Many people say that it is unethical to not eat bread. I mean what did Christ do at the last supper? He broke bread–but his bread isn’t the bread we are eating today! His bread was much closer to what God placed on this earth. Humans have modified that original grain so dramatically that we have made ourselves ill!
Please consider reading Dr. Davis’s great book for more information. More to come on the whole Gluten/Gluten Free issues in following posts. He also has some great grain free ideas and recipes at his site http://www.wheatbellyblog.com
More blog posts to come as I continue to read and educate myself on the dangers of wheat.
When I was a little girl–the words “become a professional and don’t expect someone else to take care of you” were gently and repetitively etched into my head. I think that is why I aspired to become a doctor. I didn’t want to do law, I have no passion for rules. A business owner seemed too processed for me. I wanted to help people.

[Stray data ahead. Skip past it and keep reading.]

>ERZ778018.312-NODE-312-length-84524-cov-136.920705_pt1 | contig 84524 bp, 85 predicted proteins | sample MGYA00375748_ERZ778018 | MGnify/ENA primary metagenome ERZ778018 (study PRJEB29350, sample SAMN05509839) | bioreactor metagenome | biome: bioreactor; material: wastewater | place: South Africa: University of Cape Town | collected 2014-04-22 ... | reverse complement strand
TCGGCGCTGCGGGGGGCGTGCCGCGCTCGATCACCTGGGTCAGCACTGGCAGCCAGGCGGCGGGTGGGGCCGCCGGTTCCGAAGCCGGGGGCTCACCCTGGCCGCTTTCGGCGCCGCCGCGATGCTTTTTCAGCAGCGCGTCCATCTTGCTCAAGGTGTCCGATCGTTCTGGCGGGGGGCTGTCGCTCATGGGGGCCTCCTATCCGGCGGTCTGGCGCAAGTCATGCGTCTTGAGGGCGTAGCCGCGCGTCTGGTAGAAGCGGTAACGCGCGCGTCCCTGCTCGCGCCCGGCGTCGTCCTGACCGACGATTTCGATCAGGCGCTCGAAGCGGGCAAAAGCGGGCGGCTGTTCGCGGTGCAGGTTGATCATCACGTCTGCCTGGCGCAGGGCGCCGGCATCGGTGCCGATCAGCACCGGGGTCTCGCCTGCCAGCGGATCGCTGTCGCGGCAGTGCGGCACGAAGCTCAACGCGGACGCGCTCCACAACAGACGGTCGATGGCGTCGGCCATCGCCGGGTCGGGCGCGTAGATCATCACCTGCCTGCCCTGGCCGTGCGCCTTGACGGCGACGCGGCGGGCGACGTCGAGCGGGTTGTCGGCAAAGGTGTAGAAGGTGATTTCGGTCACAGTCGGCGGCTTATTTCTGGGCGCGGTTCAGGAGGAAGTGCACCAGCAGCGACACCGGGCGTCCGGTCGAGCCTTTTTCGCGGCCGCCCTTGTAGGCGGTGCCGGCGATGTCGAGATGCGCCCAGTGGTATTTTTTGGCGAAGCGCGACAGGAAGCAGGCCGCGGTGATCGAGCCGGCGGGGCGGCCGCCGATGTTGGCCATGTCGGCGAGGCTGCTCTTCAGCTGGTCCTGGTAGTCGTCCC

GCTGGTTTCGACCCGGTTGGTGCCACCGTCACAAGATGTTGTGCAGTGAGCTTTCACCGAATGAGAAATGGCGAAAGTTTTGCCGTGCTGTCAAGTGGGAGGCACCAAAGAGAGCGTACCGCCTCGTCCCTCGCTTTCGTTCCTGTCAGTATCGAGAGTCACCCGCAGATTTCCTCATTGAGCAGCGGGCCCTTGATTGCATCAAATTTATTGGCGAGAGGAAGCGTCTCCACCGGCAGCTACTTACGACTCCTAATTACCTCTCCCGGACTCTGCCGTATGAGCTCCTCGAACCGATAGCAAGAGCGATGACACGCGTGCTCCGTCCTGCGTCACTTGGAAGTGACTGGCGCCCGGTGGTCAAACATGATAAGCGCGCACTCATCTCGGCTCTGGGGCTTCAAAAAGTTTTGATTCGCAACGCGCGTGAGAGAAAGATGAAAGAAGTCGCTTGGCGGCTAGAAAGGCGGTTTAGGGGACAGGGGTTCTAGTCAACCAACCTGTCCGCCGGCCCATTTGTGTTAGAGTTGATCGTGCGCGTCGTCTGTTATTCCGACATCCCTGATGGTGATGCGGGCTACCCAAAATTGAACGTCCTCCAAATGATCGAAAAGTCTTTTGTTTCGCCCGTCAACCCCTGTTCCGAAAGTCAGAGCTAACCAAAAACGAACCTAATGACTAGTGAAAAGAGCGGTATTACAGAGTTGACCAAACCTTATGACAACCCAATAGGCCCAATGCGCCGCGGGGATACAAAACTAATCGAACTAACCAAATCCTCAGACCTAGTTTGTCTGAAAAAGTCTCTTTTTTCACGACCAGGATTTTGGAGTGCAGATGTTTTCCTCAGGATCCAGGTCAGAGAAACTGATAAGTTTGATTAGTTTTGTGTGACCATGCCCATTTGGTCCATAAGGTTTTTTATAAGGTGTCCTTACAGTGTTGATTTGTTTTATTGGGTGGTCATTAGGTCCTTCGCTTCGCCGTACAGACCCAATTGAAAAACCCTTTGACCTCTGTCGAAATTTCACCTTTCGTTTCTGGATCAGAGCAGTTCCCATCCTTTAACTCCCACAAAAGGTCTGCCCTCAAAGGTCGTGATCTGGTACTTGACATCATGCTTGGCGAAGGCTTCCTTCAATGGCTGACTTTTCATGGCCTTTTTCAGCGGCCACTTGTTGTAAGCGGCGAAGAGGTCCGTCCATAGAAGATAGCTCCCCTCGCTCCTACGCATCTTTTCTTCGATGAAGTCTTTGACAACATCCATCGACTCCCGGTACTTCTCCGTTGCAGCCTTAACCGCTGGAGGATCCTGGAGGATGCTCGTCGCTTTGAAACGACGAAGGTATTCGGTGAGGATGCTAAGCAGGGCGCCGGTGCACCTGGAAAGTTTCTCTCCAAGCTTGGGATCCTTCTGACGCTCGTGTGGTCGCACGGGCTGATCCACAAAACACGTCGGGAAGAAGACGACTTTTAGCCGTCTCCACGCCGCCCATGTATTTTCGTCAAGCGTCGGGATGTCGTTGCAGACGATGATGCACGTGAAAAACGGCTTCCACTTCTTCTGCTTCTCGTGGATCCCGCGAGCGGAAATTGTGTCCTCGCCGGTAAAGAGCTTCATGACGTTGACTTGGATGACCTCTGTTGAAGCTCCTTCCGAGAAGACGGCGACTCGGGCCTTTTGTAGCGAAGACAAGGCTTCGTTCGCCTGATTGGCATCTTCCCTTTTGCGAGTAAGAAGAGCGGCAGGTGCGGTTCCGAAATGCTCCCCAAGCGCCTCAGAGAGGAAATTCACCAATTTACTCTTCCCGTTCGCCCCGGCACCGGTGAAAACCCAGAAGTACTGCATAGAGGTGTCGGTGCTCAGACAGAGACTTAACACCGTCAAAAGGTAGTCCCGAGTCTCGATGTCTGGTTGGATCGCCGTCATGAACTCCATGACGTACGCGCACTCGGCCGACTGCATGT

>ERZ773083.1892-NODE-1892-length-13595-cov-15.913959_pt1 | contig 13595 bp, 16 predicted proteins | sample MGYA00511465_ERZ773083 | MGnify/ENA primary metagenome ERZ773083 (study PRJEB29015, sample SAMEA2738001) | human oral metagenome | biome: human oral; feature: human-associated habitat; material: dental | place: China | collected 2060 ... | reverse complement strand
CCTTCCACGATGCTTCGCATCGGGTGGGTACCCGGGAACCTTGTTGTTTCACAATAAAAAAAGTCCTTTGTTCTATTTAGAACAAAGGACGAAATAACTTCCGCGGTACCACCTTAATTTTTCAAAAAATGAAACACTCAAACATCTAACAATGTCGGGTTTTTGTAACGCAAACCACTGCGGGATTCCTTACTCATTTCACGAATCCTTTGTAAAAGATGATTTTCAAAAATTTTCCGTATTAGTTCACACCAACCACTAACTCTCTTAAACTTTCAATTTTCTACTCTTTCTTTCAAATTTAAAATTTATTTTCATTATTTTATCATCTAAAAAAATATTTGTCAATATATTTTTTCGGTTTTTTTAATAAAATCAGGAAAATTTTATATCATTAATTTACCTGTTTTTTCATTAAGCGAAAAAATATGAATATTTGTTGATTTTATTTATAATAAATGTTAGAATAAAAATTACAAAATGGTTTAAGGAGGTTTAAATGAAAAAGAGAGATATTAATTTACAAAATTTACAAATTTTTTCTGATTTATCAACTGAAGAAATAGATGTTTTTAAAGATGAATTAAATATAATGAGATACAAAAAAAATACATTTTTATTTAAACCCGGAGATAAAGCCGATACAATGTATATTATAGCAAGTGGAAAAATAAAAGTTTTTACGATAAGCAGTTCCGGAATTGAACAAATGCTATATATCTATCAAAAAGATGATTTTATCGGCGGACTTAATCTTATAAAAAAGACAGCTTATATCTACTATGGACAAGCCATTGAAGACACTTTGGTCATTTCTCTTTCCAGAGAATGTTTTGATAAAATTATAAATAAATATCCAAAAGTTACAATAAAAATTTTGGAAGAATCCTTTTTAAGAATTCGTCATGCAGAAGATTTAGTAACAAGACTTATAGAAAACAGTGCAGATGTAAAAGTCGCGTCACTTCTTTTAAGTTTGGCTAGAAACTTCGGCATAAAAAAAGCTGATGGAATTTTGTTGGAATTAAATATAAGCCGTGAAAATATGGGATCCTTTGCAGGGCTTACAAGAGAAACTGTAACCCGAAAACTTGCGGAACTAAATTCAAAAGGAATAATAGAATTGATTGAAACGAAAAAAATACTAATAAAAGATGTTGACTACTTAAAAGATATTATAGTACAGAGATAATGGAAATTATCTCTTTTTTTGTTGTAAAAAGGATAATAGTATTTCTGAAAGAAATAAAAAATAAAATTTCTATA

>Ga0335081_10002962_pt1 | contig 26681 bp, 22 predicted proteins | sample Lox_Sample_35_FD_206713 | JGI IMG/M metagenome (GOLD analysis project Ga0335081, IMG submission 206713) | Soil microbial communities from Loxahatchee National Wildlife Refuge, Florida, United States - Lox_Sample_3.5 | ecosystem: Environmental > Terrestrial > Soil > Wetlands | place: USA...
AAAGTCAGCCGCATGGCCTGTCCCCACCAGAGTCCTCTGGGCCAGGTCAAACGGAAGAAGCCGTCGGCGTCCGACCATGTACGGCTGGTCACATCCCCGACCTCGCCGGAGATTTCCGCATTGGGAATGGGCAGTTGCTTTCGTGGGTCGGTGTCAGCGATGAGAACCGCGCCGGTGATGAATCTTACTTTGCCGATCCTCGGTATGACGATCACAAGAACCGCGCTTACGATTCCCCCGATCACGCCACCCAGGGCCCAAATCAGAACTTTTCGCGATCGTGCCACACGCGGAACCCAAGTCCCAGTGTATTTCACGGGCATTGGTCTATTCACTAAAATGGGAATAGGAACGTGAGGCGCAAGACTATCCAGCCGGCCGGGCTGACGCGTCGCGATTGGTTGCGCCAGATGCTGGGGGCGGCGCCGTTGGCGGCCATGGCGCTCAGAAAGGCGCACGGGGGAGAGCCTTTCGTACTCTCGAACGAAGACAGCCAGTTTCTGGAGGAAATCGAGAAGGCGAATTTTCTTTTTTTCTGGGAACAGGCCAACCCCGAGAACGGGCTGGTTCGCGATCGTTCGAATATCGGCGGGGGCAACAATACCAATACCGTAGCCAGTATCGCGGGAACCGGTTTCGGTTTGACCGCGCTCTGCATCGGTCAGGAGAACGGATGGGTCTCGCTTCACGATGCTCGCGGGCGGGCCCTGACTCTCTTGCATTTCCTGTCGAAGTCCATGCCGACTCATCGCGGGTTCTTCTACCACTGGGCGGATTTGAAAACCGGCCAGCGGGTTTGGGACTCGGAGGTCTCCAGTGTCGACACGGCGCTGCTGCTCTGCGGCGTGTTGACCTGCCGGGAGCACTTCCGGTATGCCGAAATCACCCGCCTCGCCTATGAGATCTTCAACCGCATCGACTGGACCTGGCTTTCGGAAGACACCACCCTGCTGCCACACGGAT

When I was in college after already committing my life to become a doctor, I became terribly ill and landed a spot in the hospital. My doctor at the time told me “You are not going to die” That phrase I will never forget because at that moment–I felt like I might. I was then forever indebted to becoming that person who would reassure a patient that their darkest hours were not at hand. I studied hard and abstained from activities my peers were engaged in only to pursue my dream. Eleven years ago my dream came true and I was finally the doctor starting practice and ready to change the lives of many. I was trained to treat every disease with the best of medicines and could conquer any patient’s complaint. Unfortunately, those concepts drastically changed as I continued to evolve as a person and was touched by each patient that I met. After ten years of medicine I could feel myself beginning to change but I wasn’t quite sure just what the change was. Then the day Susan came in I began to have a greater focus.